Americans believe incivility is pushing U.S. toward 'edge of civil war'
The average American voter believes the country is two-thirds of the way to the "edge of a civil war," according to yet another survey showing divisions in the country are bad and getting worse.
The survey, by Georgetown University's Institute of Politics and Public Service, also found voters held seemingly contradictory positions. They agreed that people had become too uncivil and that a focus on solutions and common ground and compromise should be the goal of political leaders. At the same time, similar numbers of respondents said they want leaders who stand up to the other side and stand up to powerful interests.
When respondents to the survey were asked to rate the level of civility in the country on a scale of 0-100, with the top end identified as being the "edge of a civil war," the mean response was 67.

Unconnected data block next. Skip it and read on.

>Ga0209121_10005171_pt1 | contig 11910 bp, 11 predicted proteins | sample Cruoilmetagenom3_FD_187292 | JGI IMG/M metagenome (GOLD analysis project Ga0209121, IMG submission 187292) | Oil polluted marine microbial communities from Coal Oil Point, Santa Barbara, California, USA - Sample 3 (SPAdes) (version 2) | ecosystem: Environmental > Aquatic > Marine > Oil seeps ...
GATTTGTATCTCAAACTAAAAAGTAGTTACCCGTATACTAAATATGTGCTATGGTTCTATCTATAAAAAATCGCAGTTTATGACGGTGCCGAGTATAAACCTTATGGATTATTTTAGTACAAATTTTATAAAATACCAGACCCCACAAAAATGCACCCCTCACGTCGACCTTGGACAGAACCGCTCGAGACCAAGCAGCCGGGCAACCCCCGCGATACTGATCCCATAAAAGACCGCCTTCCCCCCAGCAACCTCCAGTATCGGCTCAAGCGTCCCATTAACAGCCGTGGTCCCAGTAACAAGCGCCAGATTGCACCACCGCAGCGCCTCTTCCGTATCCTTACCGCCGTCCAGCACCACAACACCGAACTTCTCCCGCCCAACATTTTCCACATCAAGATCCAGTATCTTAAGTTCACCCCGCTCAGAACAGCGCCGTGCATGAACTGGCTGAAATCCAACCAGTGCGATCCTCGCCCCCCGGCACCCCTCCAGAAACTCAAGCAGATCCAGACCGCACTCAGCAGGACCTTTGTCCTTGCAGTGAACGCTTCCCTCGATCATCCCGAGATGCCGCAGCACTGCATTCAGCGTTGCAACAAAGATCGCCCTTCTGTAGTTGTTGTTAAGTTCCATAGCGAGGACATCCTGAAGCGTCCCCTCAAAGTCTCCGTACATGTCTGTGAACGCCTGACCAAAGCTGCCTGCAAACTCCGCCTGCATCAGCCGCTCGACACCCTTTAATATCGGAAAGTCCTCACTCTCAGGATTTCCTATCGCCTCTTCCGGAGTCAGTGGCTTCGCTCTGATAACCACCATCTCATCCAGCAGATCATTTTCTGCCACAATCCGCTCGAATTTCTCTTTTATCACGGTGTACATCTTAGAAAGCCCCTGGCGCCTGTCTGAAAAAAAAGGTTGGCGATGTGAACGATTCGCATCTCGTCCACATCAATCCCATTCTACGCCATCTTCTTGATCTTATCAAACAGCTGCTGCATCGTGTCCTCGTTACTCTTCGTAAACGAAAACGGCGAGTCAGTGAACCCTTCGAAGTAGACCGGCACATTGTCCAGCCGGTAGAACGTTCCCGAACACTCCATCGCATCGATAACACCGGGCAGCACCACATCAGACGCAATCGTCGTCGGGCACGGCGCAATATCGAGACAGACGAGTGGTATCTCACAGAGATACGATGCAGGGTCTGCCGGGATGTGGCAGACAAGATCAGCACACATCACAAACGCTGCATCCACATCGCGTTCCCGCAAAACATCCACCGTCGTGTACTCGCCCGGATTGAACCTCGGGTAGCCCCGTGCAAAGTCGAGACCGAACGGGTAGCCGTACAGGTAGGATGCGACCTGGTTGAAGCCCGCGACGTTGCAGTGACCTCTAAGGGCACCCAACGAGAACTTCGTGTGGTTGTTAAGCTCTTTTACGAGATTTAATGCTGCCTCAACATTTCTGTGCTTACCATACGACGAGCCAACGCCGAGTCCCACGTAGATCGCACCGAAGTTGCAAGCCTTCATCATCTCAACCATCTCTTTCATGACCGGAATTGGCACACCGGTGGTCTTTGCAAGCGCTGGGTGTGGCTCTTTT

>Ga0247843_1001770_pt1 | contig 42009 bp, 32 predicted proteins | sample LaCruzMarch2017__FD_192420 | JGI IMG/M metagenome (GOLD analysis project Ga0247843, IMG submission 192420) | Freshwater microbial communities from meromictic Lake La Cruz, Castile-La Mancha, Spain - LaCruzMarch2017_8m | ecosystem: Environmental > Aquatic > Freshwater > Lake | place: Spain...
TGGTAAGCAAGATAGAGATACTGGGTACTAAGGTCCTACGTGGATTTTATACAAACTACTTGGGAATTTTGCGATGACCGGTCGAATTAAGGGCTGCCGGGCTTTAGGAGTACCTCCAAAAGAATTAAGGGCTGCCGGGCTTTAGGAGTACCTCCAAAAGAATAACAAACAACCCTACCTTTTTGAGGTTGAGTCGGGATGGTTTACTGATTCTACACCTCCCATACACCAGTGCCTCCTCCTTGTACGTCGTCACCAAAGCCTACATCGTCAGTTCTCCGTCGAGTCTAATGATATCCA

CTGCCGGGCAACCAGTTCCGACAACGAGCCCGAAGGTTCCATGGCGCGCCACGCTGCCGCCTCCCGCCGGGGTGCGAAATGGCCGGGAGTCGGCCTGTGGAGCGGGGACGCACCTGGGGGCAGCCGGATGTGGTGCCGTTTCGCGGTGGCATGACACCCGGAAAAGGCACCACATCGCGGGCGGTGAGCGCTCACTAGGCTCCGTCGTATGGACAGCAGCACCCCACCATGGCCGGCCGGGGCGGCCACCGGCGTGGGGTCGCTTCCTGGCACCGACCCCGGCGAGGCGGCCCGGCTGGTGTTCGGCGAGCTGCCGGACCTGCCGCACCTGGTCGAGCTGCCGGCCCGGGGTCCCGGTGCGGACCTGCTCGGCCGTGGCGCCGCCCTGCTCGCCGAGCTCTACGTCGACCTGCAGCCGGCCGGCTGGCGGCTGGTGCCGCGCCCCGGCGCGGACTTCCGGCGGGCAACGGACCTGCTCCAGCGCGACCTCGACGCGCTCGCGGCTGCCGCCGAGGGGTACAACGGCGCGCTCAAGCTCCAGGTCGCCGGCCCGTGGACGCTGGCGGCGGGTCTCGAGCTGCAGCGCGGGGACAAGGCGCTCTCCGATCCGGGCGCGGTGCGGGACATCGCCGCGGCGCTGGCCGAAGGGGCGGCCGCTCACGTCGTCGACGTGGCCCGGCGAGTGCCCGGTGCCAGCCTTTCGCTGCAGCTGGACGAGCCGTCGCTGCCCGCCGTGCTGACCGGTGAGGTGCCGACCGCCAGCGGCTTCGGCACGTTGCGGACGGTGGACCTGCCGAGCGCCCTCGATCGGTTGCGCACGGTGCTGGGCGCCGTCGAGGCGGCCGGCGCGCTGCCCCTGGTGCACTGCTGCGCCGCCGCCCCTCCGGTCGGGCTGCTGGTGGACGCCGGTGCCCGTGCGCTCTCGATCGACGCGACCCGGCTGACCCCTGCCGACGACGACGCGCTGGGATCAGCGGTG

Respondents disagreed on whom to blame for incivility in the survey, run by one noted pollster of each party. Republicans blame Democratic political leaders, social media, large newspapers, CNN and MSNBC. Democrats blame Republican political leaders, social media, Fox News, wealthy special interests and President Trump.
Other key findings in the poll include:
- The greatest concern about uncivil and rude behavior by politicians came from women voters, Democrats and black voters.
- More than eight in 10 believe "compromise and common ground should be the goal for political leaders."
The Democratic pollster, Celinda Lake with Lake Research Partners, said the highest level of intense agreement from independents is that politicians in Washington are spending too much time working with special interests. The GOP pollster, Ed Goeas with the Tarrance Group, said restoring a higher level of civility will "take a dedicated and courageous group of Republicans, Democrats and members of the media to reject the easy tactics of uncivil rhetoric that paints opponents as enemies."